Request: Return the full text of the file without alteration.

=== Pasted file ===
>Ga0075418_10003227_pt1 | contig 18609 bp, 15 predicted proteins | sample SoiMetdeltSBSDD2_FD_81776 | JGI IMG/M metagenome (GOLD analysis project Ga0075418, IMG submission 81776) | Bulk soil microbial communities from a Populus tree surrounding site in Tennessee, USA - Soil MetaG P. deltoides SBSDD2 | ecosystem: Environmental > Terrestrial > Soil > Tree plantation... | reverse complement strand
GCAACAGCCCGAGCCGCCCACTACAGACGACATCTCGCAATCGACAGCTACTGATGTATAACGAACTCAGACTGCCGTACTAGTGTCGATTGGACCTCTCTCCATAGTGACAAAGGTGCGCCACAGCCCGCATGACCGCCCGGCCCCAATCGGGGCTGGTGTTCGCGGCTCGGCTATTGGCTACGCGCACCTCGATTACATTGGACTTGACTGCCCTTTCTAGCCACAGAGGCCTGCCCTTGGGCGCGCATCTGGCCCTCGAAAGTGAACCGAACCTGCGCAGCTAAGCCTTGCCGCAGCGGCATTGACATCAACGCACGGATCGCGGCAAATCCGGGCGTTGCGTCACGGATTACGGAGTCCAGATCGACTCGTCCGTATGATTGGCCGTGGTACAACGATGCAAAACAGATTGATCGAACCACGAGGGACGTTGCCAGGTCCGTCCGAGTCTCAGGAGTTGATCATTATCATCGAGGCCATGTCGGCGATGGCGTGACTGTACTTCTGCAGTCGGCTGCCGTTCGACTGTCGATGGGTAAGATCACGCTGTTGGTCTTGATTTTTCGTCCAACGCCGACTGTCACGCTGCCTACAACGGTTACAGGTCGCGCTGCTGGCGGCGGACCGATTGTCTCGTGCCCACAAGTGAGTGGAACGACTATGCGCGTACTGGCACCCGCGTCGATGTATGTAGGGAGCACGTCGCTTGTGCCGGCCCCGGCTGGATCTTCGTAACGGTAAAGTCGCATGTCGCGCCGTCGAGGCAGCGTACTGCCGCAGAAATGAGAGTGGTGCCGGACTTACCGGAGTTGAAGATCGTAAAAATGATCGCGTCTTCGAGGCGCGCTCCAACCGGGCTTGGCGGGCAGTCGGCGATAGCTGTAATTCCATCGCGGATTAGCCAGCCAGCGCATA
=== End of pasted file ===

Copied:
>Ga0075418_10003227_pt1 | contig 18609 bp, 15 predicted proteins | sample SoiMetdeltSBSDD2_FD_81776 | JGI IMG/M metagenome (GOLD analysis project Ga0075418, IMG submission 81776) | Bulk soil microbial communities from a Populus tree surrounding site in Tennessee, USA - Soil MetaG P. deltoides SBSDD2 | ecosystem: Environmental > Terrestrial > Soil > Tree plantation... | reverse complement strand
GCAACAGCCCGAGCCGCCCACTACAGACGACATCTCGCAATCGACAGCTACTGATGTATAACGAACTCAGACTGCCGTACTAGTGTCGATTGGACCTCTCTCCATAGTGACAAAGGTGCGCCACAGCCCGCATGACCGCCCGGCCCCAATCGGGGCTGGTGTTCGCGGCTCGGCTATTGGCTACGCGCACCTCGATTACATTGGACTTGACTGCCCTTTCTAGCCACAGAGGCCTGCCCTTGGGCGCGCATCTGGCCCTCGAAAGTGAACCGAACCTGCGCAGCTAAGCCTTGCCGCAGCGGCATTGACATCAACGCACGGATCGCGGCAAATCCGGGCGTTGCGTCACGGATTACGGAGTCCAGATCGACTCGTCCGTATGATTGGCCGTGGTACAACGATGCAAAACAGATTGATCGAACCACGAGGGACGTTGCCAGGTCCGTCCGAGTCTCAGGAGTTGATCATTATCATCGAGGCCATGTCGGCGATGGCGTGACTGTACTTCTGCAGTCGGCTGCCGTTCGACTGTCGATGGGTAAGATCACGCTGTTGGTCTTGATTTTTCGTCCAACGCCGACTGTCACGCTGCCTACAACGGTTACAGGTCGCGCTGCTGGCGGCGGACCGATTGTCTCGTGCCCACAAGTGAGTGGAACGACTATGCGCGTACTGGCACCCGCGTCGATGTATGTAGGGAGCACGTCGCTTGTGCCGGCCCCGGCTGGATCTTCGTAACGGTAAAGTCGCATGTCGCGCCGTCGAGGCAGCGTACTGCCGCAGAAATGAGAGTGGTGCCGGACTTACCGGAGTTGAAGATCGTAAAAATGATCGCGTCTTCGAGGCGCGCTCCAACCGGGCTTGGCGGGCAGTCGGCGATAGCTGTAATTCCATCGCGGATTAGCCAGCCAGCGCATA